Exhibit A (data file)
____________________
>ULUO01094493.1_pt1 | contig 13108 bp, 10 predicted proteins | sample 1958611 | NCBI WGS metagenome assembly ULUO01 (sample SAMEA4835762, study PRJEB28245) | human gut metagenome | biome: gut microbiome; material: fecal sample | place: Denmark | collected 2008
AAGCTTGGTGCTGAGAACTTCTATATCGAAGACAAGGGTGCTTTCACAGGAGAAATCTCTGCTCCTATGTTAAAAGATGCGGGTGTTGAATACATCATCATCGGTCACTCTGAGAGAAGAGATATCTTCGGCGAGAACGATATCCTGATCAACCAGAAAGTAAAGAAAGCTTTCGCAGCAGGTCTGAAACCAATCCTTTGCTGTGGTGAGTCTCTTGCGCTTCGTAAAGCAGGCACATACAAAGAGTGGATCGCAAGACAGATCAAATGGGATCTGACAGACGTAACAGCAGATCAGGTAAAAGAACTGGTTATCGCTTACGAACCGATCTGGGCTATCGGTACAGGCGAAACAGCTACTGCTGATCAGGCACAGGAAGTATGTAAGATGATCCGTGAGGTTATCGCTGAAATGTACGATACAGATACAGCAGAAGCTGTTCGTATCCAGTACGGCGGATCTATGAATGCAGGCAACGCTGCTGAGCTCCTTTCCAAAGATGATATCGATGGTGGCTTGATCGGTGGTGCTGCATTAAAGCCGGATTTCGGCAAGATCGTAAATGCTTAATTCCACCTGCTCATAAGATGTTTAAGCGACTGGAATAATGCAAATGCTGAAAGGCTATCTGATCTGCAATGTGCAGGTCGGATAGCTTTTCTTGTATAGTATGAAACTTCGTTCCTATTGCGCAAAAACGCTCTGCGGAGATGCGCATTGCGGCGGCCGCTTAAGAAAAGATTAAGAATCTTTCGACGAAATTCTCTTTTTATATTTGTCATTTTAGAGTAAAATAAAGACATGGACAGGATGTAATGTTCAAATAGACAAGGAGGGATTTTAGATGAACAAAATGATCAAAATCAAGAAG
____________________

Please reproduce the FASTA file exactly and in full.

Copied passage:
>ULUO01094493.1_pt1 | contig 13108 bp, 10 predicted proteins | sample 1958611 | NCBI WGS metagenome assembly ULUO01 (sample SAMEA4835762, study PRJEB28245) | human gut metagenome | biome: gut microbiome; material: fecal sample | place: Denmark | collected 2008
AAGCTTGGTGCTGAGAACTTCTATATCGAAGACAAGGGTGCTTTCACAGGAGAAATCTCTGCTCCTATGTTAAAAGATGCGGGTGTTGAATACATCATCATCGGTCACTCTGAGAGAAGAGATATCTTCGGCGAGAACGATATCCTGATCAACCAGAAAGTAAAGAAAGCTTTCGCAGCAGGTCTGAAACCAATCCTTTGCTGTGGTGAGTCTCTTGCGCTTCGTAAAGCAGGCACATACAAAGAGTGGATCGCAAGACAGATCAAATGGGATCTGACAGACGTAACAGCAGATCAGGTAAAAGAACTGGTTATCGCTTACGAACCGATCTGGGCTATCGGTACAGGCGAAACAGCTACTGCTGATCAGGCACAGGAAGTATGTAAGATGATCCGTGAGGTTATCGCTGAAATGTACGATACAGATACAGCAGAAGCTGTTCGTATCCAGTACGGCGGATCTATGAATGCAGGCAACGCTGCTGAGCTCCTTTCCAAAGATGATATCGATGGTGGCTTGATCGGTGGTGCTGCATTAAAGCCGGATTTCGGCAAGATCGTAAATGCTTAATTCCACCTGCTCATAAGATGTTTAAGCGACTGGAATAATGCAAATGCTGAAAGGCTATCTGATCTGCAATGTGCAGGTCGGATAGCTTTTCTTGTATAGTATGAAACTTCGTTCCTATTGCGCAAAAACGCTCTGCGGAGATGCGCATTGCGGCGGCCGCTTAAGAAAAGATTAAGAATCTTTCGACGAAATTCTCTTTTTATATTTGTCATTTTAGAGTAAAATAAAGACATGGACAGGATGTAATGTTCAAATAGACAAGGAGGGATTTTAGATGAACAAAATGATCAAAATCAAGAAG